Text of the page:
[Economics] Second order stochastic dominance

Solution 1:

The answer to 2. is no.

One way to see this is from MWG's Property 6.D.2: $F$ SOSD $G$ if and only if \begin{equation} \int_0^xF(t)\mathrm dt \le \int_0^xG(t)\mathrm dt \quad\text{for all }x. \end{equation} Dixit calls the two integrals super-cumulative functions of $F$ and $G$, respectively. Hence, a characterization of SOSD is that the super-cumulative of the dominating distribution always lies below the super-cumulative of the dominated distribution. (This is reminiscent of the characterization of FOSD as the cdf of the dominating distribution always lying below the cdf of the dominated one.)

For a counterexample, we only need to come up with distributions $F$ and $G$ such that their super-cumulatives cross. Here's one: \begin{align} f(x)&=\begin{cases} 0.1 & x\in\{0,6\}\\ 0.4 & x\in\{2,4\}\\ 0 & \text{elsewhere} \end{cases}\\ g(x)&=\begin{cases} \frac13 & x\in\{1,3,5\}\\ 0 & \text{elsewhere} \end{cases} \end{align} Both distributions have the same mean of $3$, but as the following figure shows, their super-cumulatives ($S_F$ and $S_G$) cross at several points, and so neither distribution SOSD the other.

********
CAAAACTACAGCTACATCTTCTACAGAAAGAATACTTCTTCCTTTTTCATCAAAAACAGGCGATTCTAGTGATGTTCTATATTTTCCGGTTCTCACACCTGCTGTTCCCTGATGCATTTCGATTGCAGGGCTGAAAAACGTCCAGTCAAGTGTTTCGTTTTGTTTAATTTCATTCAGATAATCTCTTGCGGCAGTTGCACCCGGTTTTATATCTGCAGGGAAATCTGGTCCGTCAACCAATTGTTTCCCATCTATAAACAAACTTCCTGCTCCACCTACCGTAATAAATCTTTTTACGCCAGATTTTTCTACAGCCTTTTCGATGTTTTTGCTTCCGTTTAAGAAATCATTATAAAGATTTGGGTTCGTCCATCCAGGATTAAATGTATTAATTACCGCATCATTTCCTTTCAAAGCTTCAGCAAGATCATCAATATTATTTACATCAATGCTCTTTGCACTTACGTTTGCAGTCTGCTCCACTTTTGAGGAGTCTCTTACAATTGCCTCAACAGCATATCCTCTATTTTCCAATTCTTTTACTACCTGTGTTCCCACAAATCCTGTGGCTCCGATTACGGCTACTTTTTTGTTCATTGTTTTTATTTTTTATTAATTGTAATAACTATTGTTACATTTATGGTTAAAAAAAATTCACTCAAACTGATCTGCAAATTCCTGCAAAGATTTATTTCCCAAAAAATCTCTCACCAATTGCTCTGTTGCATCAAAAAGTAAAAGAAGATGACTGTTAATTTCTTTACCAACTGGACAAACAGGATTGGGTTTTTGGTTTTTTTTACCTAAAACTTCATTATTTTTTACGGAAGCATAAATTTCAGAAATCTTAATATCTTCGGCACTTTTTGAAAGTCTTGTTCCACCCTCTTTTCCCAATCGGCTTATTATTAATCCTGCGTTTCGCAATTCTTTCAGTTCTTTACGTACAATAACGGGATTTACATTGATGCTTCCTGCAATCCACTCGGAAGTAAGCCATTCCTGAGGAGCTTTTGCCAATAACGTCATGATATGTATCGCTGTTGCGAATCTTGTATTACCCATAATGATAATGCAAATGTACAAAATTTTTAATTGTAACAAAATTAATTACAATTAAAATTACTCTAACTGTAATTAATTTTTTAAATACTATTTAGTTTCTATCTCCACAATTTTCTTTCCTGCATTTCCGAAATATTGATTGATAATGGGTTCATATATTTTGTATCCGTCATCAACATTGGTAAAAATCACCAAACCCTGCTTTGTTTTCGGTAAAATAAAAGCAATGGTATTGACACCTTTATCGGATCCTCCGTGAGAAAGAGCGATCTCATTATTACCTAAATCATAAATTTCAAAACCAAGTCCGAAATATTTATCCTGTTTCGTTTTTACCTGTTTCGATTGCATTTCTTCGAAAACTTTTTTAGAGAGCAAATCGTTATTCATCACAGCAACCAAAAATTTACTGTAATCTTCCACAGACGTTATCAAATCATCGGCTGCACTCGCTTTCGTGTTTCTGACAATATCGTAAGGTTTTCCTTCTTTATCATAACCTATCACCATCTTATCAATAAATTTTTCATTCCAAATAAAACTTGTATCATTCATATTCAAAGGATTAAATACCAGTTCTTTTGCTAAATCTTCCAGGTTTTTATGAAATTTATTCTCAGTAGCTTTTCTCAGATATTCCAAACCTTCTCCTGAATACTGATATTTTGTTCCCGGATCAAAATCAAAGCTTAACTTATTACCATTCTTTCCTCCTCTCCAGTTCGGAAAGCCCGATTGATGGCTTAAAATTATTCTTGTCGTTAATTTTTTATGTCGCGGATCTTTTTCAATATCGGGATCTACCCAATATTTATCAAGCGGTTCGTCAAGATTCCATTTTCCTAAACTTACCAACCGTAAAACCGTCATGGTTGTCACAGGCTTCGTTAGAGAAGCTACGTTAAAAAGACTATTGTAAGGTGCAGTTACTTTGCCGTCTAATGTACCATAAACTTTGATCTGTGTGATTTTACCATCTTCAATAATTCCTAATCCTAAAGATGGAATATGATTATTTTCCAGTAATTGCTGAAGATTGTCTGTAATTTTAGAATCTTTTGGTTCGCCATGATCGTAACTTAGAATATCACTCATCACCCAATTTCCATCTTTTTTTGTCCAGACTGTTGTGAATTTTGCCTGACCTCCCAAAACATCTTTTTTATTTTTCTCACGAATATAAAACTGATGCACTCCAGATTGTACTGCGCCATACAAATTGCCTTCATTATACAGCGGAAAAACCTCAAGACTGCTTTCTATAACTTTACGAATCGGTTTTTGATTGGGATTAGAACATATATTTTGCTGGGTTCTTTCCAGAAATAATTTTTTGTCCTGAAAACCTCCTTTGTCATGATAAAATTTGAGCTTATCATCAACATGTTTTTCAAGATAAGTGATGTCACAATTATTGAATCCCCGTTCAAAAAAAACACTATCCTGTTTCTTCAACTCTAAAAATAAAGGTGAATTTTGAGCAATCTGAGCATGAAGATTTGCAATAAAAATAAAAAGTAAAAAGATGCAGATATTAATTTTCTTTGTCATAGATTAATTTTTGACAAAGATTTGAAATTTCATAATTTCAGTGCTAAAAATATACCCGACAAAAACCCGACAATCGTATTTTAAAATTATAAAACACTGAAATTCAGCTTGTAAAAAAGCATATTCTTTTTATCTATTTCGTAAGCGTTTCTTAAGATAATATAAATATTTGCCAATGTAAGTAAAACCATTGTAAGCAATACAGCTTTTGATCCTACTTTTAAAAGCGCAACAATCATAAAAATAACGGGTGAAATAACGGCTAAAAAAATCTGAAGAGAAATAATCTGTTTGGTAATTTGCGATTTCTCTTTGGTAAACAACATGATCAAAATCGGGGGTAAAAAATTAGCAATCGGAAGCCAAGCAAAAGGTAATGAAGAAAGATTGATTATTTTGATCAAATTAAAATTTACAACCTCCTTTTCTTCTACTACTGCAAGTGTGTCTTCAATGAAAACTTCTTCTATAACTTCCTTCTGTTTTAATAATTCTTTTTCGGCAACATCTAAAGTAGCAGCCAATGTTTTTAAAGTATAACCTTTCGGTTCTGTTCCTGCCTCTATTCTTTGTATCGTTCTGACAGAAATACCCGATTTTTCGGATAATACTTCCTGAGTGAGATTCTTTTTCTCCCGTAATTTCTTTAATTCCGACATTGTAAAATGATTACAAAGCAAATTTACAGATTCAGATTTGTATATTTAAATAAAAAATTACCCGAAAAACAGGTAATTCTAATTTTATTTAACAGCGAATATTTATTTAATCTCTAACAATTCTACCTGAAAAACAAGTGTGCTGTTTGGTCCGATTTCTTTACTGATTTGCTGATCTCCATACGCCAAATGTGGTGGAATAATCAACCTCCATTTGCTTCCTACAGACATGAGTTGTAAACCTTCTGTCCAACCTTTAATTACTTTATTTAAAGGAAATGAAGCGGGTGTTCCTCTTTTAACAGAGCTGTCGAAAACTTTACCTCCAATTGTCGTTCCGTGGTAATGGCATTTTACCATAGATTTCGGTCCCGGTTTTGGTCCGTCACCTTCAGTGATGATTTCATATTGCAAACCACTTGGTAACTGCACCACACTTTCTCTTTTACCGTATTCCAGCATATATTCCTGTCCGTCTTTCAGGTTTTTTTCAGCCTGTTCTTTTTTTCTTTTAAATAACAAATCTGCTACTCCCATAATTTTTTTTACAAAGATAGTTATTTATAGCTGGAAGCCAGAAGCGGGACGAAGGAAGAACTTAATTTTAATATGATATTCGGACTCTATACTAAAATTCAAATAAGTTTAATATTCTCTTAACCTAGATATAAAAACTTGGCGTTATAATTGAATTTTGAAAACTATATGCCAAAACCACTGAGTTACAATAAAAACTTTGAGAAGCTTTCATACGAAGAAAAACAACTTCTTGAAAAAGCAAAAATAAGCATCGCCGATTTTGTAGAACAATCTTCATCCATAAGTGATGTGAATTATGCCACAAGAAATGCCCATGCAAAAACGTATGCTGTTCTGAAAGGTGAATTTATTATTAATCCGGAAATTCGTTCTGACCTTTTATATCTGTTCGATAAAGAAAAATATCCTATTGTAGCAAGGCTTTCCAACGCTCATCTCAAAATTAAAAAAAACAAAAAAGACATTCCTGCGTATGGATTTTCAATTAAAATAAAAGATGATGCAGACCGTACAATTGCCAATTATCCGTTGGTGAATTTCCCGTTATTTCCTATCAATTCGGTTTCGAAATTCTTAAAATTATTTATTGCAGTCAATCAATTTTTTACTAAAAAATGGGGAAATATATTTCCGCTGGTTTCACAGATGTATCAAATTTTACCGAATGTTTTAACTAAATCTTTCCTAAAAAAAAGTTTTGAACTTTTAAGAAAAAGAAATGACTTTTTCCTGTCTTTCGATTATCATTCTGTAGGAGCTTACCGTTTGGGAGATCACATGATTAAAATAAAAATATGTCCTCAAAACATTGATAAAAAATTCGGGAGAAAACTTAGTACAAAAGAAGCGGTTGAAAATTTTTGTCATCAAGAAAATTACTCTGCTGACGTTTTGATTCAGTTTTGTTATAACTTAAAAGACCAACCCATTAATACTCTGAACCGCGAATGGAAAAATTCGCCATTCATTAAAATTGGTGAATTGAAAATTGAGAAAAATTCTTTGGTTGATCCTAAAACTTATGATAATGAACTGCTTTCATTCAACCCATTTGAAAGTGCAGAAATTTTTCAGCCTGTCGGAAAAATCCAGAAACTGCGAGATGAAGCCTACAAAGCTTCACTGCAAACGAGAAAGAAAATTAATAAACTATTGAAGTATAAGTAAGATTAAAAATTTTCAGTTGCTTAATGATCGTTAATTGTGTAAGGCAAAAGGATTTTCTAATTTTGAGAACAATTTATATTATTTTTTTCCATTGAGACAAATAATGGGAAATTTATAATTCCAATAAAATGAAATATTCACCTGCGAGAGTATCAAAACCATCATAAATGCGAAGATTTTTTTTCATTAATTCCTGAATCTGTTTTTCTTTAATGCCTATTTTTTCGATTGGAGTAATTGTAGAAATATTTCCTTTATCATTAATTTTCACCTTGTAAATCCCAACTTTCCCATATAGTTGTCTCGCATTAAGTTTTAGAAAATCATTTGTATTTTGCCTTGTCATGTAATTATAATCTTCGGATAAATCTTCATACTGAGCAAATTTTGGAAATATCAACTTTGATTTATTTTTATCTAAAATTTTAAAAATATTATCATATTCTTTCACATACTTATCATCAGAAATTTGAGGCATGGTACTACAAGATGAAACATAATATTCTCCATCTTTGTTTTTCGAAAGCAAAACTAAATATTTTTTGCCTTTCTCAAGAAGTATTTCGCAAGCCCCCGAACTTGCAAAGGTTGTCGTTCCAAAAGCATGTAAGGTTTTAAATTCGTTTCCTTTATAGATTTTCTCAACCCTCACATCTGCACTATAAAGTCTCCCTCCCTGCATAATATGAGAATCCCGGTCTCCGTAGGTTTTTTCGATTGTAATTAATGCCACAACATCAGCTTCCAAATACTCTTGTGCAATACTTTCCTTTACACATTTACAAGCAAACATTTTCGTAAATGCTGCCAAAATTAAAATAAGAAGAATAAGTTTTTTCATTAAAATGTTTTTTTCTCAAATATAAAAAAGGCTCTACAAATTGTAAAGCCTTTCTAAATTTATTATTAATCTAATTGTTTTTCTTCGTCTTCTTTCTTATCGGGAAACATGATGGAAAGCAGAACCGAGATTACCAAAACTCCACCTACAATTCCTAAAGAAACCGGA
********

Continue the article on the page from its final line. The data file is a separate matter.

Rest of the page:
enter image description here

Here, $S_F(x)=\int_0^x F(t)\mathrm dt = \int_0^x\int_0^tf(s)\mathrm ds\mathrm dt$, and $S_G$ is similarly defined. Since $f$ and $g$ are probability mass functions, the cdf's $F$ and $G$ are step-functions (shown below). Integrating the step-functions yields the continuous and piece-wise linear $S_F$ and $S_G$ above.

enter image description here


As OP noted in a comment, "ALL risk averse people with iso-elastic utility ($u=x^\alpha$, $\alpha\in(0,1)$) prefer gamble $G$ to gamble $F$". The negative answer above suggests that there must be a concave function with which $F$ is preferred to $G$. Here is an example: \begin{equation} u(x)=\begin{cases} 2x& x\le 2\\ 4& x>2 \end{cases} \end{equation} This function is concave, and $\mathbb E_F(u)=3.6>3.\overline{33}=\mathbb E_G(u)$.

Solution 2:

The answer to 1.

Your conjecture is correct. Consider lotteries $A,B$ where $A$ guarantues a payoff of 1 while $B$ yields 0 or 4, each with 50% probability.

$B$ does not SOSD $A$, as you can easily find an agent risk averse enough that they will prefer $A$, e.g. an agent whose preferences are described by $u(x) = \ln(x)$.

$A$ does not SOSD $B$ either, as $E(B) > E(A)$, meaning an agent with $u(x) = x$ would prefer $B$.